Doctor Duboste, a loyal Free-Frenchman, assists Karel to escape, at the same time entrusting him with a list of loyal French in Morocco, which karel promises to take to London, where it is urgently wanted. Arriving in London, Karel finds Manuela and the lovers are re-united. After vainly endeavouring to deliver the list to Sarah Duboste, Karel is nearly tricked in handing it to Erna who is impersonating her.
For safe keeping he gives it to Manuela, from whom it is stolen by Ricardi. He tells Karel, Manuela gave it to him, that they are in love and are to be married. Later on, Karel learns from Sarah Duboste they are married, and of the bargain she made with them to regain the list. This, to Karel, is confirmation of Ricardi's story, and he returns to Morocco where he eventually succeeds in liberating his comrades from the desert.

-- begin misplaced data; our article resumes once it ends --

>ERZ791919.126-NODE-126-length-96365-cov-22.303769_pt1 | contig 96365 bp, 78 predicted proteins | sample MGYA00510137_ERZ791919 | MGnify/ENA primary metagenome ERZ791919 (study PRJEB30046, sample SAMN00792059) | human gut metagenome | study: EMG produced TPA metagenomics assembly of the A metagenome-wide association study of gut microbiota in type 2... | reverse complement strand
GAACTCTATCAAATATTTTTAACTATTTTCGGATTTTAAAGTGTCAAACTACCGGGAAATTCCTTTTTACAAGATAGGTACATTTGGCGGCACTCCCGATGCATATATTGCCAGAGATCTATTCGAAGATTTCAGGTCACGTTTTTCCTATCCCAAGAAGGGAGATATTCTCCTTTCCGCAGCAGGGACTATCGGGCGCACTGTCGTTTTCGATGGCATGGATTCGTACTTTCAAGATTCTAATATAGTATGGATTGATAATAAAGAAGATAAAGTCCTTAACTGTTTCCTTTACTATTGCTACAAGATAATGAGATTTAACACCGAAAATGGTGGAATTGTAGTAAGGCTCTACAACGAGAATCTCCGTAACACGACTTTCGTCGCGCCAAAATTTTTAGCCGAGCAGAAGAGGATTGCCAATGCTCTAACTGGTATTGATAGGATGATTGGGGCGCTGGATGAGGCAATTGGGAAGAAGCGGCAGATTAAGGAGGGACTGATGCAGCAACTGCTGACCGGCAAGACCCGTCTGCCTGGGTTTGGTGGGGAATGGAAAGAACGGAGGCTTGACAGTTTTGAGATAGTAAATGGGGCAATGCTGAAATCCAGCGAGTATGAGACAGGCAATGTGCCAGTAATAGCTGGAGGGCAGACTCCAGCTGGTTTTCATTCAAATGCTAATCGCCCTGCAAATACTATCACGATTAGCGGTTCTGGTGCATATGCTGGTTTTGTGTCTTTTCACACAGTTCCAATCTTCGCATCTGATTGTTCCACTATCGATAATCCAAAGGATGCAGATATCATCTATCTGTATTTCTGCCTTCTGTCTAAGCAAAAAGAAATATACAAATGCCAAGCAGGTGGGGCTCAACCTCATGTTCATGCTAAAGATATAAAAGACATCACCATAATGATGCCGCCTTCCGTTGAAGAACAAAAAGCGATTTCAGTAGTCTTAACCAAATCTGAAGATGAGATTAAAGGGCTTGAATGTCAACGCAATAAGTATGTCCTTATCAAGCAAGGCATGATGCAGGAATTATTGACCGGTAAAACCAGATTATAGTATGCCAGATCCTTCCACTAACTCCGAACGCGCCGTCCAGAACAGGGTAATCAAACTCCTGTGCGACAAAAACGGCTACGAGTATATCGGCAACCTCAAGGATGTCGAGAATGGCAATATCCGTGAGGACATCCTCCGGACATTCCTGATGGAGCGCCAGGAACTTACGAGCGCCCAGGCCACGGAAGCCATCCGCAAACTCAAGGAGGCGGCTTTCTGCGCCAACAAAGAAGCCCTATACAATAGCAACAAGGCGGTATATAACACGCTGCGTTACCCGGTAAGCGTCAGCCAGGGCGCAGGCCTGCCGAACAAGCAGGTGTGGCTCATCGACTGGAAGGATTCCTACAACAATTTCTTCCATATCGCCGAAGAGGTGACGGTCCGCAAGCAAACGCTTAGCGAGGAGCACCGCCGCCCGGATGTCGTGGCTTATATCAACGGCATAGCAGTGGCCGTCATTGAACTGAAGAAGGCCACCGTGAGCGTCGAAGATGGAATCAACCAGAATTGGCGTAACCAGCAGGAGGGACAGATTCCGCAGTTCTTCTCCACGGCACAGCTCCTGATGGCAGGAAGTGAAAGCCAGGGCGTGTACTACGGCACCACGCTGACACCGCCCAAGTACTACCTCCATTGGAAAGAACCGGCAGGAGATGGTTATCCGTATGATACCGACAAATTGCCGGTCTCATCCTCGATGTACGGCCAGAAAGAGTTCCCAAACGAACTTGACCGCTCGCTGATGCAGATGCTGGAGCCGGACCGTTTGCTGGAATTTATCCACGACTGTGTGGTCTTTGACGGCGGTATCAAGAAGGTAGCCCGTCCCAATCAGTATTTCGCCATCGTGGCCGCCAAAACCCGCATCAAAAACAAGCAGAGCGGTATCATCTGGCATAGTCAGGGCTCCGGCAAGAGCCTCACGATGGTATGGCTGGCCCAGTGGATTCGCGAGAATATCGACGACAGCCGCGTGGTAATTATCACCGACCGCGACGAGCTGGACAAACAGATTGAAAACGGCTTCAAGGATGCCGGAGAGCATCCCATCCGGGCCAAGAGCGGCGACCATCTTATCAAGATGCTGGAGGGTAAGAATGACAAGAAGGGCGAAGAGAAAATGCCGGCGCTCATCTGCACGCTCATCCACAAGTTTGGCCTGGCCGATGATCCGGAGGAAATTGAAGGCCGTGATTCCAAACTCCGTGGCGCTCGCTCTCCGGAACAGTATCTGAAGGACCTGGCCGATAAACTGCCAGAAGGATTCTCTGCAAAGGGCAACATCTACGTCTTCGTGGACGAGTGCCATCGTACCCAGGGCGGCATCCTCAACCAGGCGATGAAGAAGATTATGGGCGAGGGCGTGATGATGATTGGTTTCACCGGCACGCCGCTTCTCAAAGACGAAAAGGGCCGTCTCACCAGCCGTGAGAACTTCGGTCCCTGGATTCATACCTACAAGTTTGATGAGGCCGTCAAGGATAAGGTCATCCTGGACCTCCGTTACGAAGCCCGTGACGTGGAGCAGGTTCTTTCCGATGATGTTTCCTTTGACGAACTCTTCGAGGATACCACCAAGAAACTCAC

So again these men, who once fought for freedom, are free to fight on.
After the Allied landings in North Africa, Karel is called to the American Intelligence Headquarters to confirm the suspicions of Colonel Bagley that two people he is detaining are enemy agents.
Faced with the sight of Ricardi and Manuela under escort Karel, for Manuela's sake, denies he knows them, and they are liberated. Manuela succeeds in seeing Karel alone. He refuses to talk to her - but she begs him to listen.
"When you placed that list in my keeping, you said 'Guard it carefully. The lives of thousands of loyal French are in your hands.' Well they live, they're free. Now do you understand?"
Karel realizes the sacrifice Manuela has made. Ricardi, seeing them together, endeavours to kill Karel, but a burst of a tommy gun in the hands of the ever-watchful Jock sends Ricardi to his death, and frees Manuela.